I'm not aware that the Harris Agency has ever sold a book to a major US publisher. It claims a very small track record of about 12 sales over its 6 or 7 years in business (compare this to a successful midsize agency, which will sell at least that many books each year). Five of the sales are to a Chinese publishing house which I and others have tried to research, so far without success; another is to a niche publisher that appears to sell only online and doesn't require authors to be agented. The remainder are to established small publishers (which also usually don't require authors to be agented).

I've received reports that Harris employs a blitz approach with submissions--sending out queries to 20 or 30 publishers at once, with a form the publisher can check off and send back to indicate interest. It also "bundles" queries, sending several in a single envelope. These are unprofessional methods, and editors hate them. Some writers have also reported that when the initial round of queries didn't result in any sales, Harris had no follow-up plan even though the agency contracts had some months to run.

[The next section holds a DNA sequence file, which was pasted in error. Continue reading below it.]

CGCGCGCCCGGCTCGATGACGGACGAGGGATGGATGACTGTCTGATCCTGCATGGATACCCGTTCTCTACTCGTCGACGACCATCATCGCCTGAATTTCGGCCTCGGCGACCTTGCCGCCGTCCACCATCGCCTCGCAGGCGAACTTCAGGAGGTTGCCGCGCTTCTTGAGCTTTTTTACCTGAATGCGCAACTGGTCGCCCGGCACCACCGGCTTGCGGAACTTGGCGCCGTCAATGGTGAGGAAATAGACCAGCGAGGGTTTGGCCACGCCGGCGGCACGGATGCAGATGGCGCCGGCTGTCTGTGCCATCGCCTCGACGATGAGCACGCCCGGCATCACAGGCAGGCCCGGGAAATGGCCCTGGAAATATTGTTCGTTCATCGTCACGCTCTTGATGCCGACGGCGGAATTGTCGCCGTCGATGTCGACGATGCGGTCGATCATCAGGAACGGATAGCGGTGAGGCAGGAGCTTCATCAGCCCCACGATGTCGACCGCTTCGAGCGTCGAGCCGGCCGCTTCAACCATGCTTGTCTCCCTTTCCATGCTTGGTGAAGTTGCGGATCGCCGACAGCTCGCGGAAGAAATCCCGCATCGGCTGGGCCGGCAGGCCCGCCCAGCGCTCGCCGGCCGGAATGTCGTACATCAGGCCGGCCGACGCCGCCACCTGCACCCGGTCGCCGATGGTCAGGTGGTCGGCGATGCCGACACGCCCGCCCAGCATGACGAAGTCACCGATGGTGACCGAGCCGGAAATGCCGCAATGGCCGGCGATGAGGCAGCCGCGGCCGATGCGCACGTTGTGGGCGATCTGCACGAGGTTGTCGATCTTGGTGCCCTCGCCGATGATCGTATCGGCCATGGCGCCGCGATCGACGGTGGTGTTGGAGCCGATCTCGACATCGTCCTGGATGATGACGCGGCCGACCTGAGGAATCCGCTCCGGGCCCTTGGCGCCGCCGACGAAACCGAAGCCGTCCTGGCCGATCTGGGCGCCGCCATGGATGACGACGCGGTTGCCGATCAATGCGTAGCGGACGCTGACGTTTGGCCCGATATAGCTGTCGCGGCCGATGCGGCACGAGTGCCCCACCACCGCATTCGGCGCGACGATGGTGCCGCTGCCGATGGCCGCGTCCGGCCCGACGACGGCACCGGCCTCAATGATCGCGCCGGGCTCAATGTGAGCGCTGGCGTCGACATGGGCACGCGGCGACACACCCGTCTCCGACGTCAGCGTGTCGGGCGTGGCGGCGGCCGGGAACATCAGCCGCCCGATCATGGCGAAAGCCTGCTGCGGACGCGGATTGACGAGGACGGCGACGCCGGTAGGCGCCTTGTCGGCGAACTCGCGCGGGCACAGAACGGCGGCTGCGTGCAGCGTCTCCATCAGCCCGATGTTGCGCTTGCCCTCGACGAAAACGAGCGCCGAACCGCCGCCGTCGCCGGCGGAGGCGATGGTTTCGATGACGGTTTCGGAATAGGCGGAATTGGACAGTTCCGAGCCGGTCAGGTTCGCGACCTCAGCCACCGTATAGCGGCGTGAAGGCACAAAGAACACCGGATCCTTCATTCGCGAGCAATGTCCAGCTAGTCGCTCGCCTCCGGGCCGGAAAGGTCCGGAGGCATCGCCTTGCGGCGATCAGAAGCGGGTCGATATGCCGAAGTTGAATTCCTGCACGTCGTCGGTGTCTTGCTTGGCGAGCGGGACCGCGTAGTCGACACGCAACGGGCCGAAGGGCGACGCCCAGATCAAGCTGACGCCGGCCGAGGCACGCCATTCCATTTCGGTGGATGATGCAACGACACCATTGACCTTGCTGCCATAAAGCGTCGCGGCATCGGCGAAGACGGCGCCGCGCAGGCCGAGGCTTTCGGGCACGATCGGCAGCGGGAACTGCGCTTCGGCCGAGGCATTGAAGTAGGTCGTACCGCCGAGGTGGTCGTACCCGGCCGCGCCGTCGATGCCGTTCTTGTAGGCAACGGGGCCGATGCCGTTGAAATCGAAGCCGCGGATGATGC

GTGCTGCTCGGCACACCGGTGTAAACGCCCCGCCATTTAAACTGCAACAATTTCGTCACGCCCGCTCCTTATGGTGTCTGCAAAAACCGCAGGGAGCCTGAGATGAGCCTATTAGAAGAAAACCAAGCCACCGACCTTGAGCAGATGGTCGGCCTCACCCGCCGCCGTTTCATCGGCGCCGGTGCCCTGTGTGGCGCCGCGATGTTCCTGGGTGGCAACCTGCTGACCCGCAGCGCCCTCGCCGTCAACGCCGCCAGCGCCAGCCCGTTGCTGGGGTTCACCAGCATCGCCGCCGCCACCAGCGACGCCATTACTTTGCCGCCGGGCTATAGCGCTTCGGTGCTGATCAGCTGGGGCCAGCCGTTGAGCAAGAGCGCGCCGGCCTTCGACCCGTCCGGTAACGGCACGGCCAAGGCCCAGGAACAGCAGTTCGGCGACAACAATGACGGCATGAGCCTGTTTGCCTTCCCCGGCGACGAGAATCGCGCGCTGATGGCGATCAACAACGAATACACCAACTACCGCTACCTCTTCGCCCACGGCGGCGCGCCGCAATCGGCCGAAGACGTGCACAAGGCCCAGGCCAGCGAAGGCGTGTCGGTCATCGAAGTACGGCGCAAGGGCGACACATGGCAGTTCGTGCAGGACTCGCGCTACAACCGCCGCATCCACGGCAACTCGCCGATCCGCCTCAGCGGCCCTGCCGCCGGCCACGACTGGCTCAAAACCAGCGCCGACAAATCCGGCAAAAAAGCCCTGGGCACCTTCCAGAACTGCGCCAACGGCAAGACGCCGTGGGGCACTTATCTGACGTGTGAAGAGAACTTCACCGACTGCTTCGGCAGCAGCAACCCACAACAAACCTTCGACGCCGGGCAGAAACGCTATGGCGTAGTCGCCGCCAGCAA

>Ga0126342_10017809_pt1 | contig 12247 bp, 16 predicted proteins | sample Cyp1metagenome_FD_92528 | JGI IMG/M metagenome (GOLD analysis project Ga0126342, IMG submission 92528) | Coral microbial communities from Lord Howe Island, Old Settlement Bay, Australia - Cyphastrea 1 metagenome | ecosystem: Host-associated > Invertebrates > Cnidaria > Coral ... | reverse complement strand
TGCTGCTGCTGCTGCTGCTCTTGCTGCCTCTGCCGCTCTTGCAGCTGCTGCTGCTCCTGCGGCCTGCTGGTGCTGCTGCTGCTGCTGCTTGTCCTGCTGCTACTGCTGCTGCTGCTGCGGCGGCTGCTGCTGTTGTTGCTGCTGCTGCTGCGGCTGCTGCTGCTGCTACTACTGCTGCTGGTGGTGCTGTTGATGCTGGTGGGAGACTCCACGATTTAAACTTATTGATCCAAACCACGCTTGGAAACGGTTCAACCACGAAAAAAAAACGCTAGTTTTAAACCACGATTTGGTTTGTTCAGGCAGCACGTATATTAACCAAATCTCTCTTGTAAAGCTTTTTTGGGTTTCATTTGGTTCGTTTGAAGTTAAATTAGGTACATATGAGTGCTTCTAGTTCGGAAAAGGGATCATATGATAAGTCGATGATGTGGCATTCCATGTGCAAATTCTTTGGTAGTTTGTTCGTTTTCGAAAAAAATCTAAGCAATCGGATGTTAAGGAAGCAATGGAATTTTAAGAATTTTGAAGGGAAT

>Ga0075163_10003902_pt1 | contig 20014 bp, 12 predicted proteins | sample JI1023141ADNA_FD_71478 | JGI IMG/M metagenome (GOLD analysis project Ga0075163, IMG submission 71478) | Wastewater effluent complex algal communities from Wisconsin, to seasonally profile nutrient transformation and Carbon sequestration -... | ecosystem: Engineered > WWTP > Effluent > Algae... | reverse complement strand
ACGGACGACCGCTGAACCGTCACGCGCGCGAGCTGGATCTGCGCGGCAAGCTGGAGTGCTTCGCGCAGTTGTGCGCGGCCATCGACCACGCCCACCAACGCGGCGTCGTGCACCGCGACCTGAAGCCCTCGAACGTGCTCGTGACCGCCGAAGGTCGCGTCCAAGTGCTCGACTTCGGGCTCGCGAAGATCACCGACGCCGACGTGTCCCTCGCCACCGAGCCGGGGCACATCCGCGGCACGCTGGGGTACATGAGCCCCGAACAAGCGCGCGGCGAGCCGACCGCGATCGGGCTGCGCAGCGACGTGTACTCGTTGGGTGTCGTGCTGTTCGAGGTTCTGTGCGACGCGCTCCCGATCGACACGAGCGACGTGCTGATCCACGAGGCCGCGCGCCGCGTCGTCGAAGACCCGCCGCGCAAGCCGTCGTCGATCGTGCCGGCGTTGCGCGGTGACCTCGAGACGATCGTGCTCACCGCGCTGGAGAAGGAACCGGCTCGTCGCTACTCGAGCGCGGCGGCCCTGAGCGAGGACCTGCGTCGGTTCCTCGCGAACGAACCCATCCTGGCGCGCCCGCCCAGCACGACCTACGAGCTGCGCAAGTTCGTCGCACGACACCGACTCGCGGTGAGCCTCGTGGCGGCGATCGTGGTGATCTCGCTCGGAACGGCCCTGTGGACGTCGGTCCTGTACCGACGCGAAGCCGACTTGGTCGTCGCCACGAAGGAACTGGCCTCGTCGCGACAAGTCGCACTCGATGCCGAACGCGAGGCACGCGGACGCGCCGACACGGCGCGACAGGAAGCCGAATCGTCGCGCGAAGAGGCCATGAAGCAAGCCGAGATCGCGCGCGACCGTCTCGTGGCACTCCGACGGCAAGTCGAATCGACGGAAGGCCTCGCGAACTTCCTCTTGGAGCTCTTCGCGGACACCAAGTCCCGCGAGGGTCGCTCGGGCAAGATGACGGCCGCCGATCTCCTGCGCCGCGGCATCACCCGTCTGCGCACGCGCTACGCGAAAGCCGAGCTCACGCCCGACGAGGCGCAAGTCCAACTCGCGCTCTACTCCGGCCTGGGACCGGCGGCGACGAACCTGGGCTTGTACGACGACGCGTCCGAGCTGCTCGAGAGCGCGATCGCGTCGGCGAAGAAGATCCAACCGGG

Based on documentation I've received, submissions don't always appear to be well-targeted. Also, I and a co-author conducted a survey of editors at major publishing houses a couple of years ago, in connection with an article we were writing, and were told by several of them that they tend to ignore Harris because it so often sends inappropriate or unprofessional submissions.

- Victoria

James D. Macdonald
07-13-2005, 10:51 AM
Harris Literary Agency has a record that's -- spotty -- at best.

Daughter of Faulkner
08-11-2005, 04:15 AM
Greetings!
I have begun to query agents in the past week and am getting 2 hits for every 10 queries. I think it's like playing the slots!
:)
Forgive me if I've missed this one, but has anyone heard of the agency below? I researched their authors and get the sense either they are self-publish or e-publishers... Any help would greatly be appreciated!

Barbara J. Harris, M.A.
President

Harris Literary Agency
P.O. Box 6023
San Diego, CA 92166
Phone: (619) 697-0600 fax: (619) 697-0610
email: HLit@adnc.com
www. (http://www.harrisliterary.com/)HarrisLiterary.com (http://www.harrisliterary.com/)

Barbara J. Harris, M.A.
President

DaveKuzminski
08-11-2005, 05:14 AM